In order to enter the Union Station’s Great Hall – a stunning keystone of Toronto’s historic architecture, with soaring coffered ceilings and heritage marble floors – one must endure a character-testing pursuit of correct signage, and resist the urge to give up before beginning. You’re beleaguered by heaving commuting masses, dripping pipes and cloaked scaffolding, and something like personal trial. This takes an urban aesthete’s particular brand of faith, as getting oneself to the hall is worth the effort. There, environmental pleasures absorb and transcend the remnants of a city’s churning bowels, and our journey is shed through the transformative effects of a clerestory of light, the hall’s aerial volume, and its central clock that signals our mortal passing; we are made anew.
My disappointment, then, in the eagerly-anticipated international art event, Villa Toronto, held at the Great Hall, might be informed by my deep attraction to its building’s clean lines and the redemptive qualities of space and light. These have been complicated and obscured by the fair-like exhibition’s temporary walls and battery of installation works, which are flooded by the transient movement of lingering crowds, performances, and talks.
But I think, in fact, the measure of my disappointment has less to do with the event’s absorption of a spare (and personally cherished) architectural space, and more to do with its unfortunate resemblance to the city’s unfinished venter from which its audience emerges. The walls are stitched together, the wires apparent. The lights (Union Station’s unique sepia glow) are insufficient, and so a smattering of galleries has improvised spotlights, with sandbags and crude clamps for ballast. More wires, then. Dust on all the vitrines, projections askew. Track marks on podiums and finger smudges on plinths.
Granted, some of the space’s visual detritus was surely unavoidable (ATMs, trash bins, yellow fencing); and the traces of an observing public (Union Station sees 200,000 travelers a day) is surely an encouraging sign of its incidental audience leaning in (and on) to the exhibition’s varied wares. But Toronto’s version of Villa (this being a roving exhibition’s fourth edition, after Warsaw, Tokyo, and Reykjavik) bears a shabbiness that is less DIY than distracting; and one that, ultimately, detracts from the work. This inattention to detail (or lack of resources) results in the effort feeling like exactly that, an effort.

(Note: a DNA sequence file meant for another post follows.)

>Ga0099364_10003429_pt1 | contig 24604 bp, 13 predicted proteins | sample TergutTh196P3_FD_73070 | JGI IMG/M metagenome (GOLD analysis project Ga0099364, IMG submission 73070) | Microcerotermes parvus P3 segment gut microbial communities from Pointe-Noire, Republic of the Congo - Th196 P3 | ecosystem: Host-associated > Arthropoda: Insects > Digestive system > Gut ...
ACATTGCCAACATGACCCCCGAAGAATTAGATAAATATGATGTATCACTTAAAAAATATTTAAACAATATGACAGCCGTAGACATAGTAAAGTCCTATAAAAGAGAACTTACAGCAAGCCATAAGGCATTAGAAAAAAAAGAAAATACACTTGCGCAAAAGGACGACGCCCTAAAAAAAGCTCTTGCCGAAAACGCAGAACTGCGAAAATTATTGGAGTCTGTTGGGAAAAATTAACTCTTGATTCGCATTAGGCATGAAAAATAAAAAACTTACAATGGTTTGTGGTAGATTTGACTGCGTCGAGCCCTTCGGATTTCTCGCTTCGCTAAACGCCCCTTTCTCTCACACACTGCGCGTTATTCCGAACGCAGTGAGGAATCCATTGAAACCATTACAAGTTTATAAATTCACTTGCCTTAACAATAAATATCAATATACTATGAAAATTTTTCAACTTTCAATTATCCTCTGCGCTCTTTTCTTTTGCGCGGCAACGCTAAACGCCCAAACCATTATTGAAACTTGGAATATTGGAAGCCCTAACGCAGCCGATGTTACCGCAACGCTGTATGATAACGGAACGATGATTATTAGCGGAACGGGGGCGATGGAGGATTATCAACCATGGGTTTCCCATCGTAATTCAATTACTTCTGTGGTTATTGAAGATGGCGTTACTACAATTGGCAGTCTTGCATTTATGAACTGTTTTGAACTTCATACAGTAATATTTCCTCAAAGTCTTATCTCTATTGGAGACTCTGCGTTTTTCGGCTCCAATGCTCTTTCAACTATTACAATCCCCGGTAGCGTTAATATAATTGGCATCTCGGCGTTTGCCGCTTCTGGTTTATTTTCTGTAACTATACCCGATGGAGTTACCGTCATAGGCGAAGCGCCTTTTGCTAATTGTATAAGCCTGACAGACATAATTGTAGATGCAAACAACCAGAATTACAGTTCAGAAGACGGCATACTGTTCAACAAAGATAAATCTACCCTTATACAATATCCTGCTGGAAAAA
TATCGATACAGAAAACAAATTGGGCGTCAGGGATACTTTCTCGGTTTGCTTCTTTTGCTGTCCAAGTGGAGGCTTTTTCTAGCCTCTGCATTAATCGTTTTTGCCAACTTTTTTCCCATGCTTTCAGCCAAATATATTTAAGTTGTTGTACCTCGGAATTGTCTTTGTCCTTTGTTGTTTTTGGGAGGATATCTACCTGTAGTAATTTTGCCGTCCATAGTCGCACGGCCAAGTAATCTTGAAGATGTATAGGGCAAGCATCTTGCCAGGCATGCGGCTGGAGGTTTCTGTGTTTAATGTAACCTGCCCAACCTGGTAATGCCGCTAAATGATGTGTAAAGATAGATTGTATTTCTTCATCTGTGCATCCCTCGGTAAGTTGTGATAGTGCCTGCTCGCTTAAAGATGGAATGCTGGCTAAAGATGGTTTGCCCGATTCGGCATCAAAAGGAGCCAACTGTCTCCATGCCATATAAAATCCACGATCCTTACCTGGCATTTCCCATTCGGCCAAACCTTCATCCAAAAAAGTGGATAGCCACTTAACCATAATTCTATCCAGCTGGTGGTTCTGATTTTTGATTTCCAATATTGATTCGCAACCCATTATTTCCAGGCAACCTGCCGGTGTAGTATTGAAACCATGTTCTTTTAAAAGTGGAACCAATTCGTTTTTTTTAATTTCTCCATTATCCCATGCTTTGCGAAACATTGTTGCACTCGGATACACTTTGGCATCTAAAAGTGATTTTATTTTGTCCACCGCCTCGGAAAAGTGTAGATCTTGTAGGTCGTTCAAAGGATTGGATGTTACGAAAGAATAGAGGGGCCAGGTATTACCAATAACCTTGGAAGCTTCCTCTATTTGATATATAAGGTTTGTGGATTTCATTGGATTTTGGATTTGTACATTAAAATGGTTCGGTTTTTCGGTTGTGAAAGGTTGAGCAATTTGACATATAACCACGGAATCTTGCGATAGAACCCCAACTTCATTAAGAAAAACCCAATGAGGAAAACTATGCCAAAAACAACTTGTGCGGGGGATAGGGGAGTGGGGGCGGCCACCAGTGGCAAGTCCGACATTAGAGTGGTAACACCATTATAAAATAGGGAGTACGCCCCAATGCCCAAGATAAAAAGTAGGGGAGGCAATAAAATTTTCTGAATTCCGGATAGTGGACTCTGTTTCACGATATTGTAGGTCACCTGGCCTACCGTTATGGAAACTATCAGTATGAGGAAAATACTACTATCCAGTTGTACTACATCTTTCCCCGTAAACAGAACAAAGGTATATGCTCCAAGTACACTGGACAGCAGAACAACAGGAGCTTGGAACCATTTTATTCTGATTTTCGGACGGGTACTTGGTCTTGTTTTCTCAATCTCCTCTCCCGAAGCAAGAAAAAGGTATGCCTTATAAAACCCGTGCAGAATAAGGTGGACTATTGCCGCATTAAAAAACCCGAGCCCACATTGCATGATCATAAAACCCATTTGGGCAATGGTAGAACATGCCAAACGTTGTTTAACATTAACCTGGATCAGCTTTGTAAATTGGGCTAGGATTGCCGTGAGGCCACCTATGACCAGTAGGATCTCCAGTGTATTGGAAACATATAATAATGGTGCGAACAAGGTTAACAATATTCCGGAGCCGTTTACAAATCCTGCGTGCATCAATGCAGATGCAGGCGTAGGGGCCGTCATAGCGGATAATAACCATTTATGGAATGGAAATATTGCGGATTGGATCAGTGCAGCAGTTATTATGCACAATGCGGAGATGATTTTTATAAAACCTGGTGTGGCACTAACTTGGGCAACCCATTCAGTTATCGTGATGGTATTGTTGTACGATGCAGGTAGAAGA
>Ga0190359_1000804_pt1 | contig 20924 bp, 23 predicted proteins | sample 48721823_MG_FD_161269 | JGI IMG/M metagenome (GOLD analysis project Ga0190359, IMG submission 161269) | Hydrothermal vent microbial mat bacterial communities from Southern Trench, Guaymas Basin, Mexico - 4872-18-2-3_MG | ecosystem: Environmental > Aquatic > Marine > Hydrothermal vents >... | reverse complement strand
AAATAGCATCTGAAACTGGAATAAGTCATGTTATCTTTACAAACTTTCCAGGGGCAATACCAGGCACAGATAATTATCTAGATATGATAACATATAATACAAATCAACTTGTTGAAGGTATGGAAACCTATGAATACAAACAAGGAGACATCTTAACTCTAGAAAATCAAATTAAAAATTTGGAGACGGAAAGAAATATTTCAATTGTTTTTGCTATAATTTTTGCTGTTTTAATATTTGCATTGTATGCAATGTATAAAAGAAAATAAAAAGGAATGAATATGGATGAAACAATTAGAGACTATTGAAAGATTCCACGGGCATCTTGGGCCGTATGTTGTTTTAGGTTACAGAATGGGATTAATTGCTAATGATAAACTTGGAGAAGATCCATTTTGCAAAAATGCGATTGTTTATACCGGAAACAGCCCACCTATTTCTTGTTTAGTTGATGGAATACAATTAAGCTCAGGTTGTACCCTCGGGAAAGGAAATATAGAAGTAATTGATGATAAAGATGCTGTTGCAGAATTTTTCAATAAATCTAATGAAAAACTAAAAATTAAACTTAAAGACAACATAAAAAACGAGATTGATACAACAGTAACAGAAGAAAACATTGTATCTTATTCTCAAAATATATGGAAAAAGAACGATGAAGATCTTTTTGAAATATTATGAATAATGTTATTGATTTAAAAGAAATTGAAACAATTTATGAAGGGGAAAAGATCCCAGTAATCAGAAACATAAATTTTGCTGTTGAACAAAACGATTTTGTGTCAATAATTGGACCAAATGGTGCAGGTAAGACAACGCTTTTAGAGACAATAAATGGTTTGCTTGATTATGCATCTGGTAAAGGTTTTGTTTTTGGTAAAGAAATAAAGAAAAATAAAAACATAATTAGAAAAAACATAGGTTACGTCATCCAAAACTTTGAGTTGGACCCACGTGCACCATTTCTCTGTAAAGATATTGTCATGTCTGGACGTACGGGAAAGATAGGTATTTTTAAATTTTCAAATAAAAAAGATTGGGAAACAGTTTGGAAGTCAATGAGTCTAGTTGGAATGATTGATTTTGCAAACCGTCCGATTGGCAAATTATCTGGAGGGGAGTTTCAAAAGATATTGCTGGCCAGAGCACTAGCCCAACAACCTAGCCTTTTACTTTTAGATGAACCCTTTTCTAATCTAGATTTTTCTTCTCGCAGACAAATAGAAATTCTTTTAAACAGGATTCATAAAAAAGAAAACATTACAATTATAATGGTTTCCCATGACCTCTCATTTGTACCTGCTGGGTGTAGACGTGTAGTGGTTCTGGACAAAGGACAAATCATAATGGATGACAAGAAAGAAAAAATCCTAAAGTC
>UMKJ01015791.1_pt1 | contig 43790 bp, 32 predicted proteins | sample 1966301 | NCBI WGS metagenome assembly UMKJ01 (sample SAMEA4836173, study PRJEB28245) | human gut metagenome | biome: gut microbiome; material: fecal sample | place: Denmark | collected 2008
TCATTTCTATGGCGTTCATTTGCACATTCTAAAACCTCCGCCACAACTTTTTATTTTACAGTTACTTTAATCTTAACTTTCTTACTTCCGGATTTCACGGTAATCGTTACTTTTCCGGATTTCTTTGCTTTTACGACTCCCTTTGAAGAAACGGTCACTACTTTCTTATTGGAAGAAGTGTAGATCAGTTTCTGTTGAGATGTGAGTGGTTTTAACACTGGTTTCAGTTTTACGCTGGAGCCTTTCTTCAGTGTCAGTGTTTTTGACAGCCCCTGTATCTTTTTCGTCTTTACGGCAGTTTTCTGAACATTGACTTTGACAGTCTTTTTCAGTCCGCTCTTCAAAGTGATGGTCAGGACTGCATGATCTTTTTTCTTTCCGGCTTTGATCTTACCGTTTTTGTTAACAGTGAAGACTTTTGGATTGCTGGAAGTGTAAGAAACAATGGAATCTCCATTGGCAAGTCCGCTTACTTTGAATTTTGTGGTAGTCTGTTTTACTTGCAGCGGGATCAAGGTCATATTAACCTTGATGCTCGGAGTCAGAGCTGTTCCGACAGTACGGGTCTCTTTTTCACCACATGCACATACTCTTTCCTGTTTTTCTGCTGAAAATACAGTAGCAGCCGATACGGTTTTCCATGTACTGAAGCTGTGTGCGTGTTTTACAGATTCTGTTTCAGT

Villa’s highlights do manage to shine through the chalky cracks. In addition to a much-hyped and exuberant (if hubristic) performance at the AGO on opening night, Villa mainstay Ragnar Kjartansson exhibits a split-screen video work that quite literally sets the tone for the event. Drunken Voyage, filmed during the 2013 Venice Biennale on a miniaturized Viking boat, issues a song that washes through the hall like so much canal water, filling all the corners and crevasses of its closeted presentations. The boat’s band, a troop of warbling brass players, pauses at the end of their melancholic song (what sounds like a rendition of Radiohead) to empty their instruments of spit, and reposition their horns. The inclusion of this vulnerable and almost comically pedestrian moment at the end of a majestic gesture and moving image, seems fitting to Villa’s profile, here. The veneer is tarnished, the process revealed.
Toronto’s Daniel Faria showcases the fiction-infused and mottled sculptures of Iris Häussler, and anchors them in an interactive screen featuring the newly-constructed online venue for Häussler’s artistic foil, Joseph Wagenbach. Faria does well to light his plinthed forms from above, canopying them in dramatic, shadow-inducing light, and closing-out the sepia tinge. Similarly, Clint Roenisch is effective in re-exhibiting Tony Romano’s poetic sculpture, The Final Crystallization (2014), a 16mm film-loop that wends its way through the branches of a cast aluminum and chromed tree branch in order to project a moving, abstract form.
Tyler Coburn, a New York-based artist and writer, presented an articulate and well-paced talk/performance through one of Villa Toronto’s many collaborators, Kunstverein Toronto. He distinguished himself from a program of less-compelling talks and panels (Reto Pulfer quietly discussing his foraging practices at the Drake Hotel, for instance, was a deeply disappointing off-site event, if only for his inability to compete with the surrounding cacophony of espresso machines and bar buzz). Despite Coburn’s stage presence and composure, however, he couldn’t fully transcend the presence of nettled wires, faulty technology, and installation rubble. As commuters walked through the doors to his left and right, they occasionally slowed their pace, like a forking river that eddies at its cleave, and listened to a line or two of Coburn’s poetic recitation.
These passersby bore a typical expression of intrigued confusion that was emblematic of the most pervading problem with Villa Toronto: the work was too abstract. From the subtleties of Patricia Dauder’s wall impressions to the insider-joke elicited by Michael Portnoy’s portraits of kale, Villa’s exhibition gestures at inclusion in its theme (communication), and position (Union Station), but not its form or content. The question we’re left with – and it’s a good one, I’m happy it’s been provoked – is how do we bring the outside in? Whether we’re inviting international galleries to our heritage sites, or pedestrian traffic to our art, where is the access point, and how do we exhibit more generosity? Villa Toronto is, in effect, an effort that feels like a trial; and in this, it demands of us better resolutions.